21st-century learning is a term that identifies skills and practices that are most important in the 21st-century classroom.  It identifies past practices that are no longer relevant to the classroom and should be updated or entirely left behind. “The term “21st-century skills” is generally used to refer to certain core competencies such as collaboration, digital literacy, critical thinking, and problem-solving that advocates believe schools need to teach to help students thrive in today’s world”(Rich, 2010).

While it is great to identify these skills and practices, surely it would be even better to apply what we’ve learned to our planning and our classrooms. This week I’ve begun the process of bringing the 21st-century skills into my classroom.

To begin, I chose a lesson that has been part of my Baking curriculum for quite some time.  The experience is about the most common categories of baking ingredients and the purpose they have in recipes.  It is only by really understanding this information that students are able to start making changes to recipes to make them healthier and friendlier to those who suffer from food allergies.

In this new version of the lesson, I have included more chances for the students to work together in small groups and larger ones.  The Chromebooks are used for research as well as creation. The biggest challenge in planning this lesson was deciding how technology fit best in the plan.  I decided on using an application called Popplet so students can create a web with the information they find. Critical thinking and problem-solving are incorporated in the lesson so that students aren’t just learning information but USING it. All of the changes are supported by 21st Century learning.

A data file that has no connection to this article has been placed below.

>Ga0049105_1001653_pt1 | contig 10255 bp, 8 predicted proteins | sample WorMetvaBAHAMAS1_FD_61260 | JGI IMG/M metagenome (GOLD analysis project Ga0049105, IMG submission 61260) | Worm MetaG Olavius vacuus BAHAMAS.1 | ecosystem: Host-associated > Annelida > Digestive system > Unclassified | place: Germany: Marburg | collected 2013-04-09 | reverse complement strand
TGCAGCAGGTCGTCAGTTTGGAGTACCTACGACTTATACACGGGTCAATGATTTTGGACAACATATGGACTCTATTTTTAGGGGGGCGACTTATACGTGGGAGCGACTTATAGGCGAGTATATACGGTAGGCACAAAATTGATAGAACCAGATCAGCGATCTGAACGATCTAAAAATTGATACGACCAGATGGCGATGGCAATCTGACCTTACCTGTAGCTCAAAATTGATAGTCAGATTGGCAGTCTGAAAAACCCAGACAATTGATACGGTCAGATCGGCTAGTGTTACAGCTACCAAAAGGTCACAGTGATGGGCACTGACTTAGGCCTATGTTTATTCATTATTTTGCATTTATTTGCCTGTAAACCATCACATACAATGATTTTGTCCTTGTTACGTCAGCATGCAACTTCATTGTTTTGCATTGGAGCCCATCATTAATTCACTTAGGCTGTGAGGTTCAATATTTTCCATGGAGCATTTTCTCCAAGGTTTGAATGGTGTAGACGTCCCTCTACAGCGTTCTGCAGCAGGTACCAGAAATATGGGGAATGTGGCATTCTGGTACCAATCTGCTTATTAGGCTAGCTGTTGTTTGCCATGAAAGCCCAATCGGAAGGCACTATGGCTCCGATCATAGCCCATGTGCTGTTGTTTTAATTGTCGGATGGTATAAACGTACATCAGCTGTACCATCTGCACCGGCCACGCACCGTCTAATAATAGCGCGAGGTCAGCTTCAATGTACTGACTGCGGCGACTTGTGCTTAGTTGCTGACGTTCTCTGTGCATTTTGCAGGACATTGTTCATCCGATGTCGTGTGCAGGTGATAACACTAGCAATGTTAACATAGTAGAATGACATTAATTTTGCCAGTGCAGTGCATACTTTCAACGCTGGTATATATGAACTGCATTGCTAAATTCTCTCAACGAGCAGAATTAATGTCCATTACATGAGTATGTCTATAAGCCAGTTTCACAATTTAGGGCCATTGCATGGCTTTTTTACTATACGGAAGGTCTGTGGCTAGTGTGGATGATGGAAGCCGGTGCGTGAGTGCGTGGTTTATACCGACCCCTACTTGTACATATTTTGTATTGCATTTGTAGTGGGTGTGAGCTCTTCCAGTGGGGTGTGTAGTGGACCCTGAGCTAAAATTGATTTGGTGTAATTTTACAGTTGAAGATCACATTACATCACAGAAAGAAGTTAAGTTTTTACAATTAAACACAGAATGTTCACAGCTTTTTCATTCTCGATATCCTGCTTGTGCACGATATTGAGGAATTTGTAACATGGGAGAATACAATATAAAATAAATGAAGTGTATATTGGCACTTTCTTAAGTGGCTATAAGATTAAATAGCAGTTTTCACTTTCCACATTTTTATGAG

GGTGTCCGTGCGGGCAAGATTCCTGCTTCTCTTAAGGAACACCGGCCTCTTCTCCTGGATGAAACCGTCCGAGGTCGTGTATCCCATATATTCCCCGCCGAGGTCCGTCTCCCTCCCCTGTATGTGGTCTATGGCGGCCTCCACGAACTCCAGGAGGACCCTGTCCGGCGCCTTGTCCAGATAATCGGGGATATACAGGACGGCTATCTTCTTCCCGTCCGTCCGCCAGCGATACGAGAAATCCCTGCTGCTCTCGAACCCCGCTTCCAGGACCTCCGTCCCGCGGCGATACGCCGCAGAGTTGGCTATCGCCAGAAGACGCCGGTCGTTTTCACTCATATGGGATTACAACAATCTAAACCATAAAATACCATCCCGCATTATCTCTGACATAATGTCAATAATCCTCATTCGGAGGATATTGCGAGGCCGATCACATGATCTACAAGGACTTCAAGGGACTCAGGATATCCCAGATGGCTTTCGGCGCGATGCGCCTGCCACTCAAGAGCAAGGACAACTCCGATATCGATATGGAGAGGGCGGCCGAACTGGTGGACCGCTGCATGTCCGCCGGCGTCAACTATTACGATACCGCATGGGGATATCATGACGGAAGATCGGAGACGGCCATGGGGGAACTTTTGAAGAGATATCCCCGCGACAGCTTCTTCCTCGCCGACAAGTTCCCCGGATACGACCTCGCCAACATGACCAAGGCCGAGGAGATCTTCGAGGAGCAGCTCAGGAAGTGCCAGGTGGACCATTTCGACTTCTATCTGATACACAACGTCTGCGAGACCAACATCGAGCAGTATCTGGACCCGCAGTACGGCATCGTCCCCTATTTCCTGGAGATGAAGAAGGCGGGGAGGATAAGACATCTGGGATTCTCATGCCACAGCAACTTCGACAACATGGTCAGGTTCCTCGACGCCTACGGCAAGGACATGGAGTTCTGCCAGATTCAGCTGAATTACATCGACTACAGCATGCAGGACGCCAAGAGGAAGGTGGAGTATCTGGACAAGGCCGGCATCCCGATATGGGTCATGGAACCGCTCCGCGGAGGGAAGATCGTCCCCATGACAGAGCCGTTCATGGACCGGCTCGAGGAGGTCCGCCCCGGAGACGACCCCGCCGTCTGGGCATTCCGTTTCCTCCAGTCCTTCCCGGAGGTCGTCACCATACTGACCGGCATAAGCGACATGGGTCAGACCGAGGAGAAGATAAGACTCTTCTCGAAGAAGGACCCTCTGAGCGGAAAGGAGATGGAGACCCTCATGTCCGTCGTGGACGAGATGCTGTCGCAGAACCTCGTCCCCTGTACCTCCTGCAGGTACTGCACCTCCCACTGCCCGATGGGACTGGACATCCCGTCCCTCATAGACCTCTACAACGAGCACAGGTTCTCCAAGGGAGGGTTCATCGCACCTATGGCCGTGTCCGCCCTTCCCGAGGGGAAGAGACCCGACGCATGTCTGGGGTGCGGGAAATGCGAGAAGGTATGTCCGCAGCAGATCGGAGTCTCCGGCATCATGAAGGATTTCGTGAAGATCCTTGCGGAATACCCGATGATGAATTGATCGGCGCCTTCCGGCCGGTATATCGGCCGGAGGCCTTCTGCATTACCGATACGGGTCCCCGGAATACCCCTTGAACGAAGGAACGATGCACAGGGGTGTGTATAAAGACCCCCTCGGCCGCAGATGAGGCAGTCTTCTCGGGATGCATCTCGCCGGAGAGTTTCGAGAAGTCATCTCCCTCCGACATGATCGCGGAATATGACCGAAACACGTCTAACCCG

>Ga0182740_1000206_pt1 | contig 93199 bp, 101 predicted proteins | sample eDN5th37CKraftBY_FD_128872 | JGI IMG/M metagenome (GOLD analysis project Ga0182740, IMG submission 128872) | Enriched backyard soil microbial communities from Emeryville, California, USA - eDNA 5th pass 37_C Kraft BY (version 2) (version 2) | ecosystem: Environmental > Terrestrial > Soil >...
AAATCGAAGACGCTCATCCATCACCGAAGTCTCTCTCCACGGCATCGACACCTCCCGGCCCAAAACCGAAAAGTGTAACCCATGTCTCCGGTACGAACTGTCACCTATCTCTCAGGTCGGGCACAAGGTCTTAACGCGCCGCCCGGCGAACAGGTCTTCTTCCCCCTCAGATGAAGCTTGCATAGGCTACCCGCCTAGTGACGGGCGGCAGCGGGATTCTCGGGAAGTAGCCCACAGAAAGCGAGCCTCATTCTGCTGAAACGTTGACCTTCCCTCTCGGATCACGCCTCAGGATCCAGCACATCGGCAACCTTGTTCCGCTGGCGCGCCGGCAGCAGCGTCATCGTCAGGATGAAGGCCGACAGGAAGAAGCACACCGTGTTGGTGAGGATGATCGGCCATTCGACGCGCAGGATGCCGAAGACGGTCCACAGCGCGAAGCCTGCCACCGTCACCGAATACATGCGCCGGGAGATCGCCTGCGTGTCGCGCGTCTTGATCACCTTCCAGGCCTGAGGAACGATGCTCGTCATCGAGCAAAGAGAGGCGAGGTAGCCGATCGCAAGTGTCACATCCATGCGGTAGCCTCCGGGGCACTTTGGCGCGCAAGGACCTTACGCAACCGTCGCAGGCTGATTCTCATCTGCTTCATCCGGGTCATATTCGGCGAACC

This is just the first step on a long path, and I’m looking forward to the journey!

References:

Rich, E. (2010). How Do You Define 21st-Century Learning? – Education Week. [online] Edweek.org. Available at: https://www.edweek.org/tsb/articles/2010/10/12/01panel.h04.html [Accessed 1 Feb. 2019]

 

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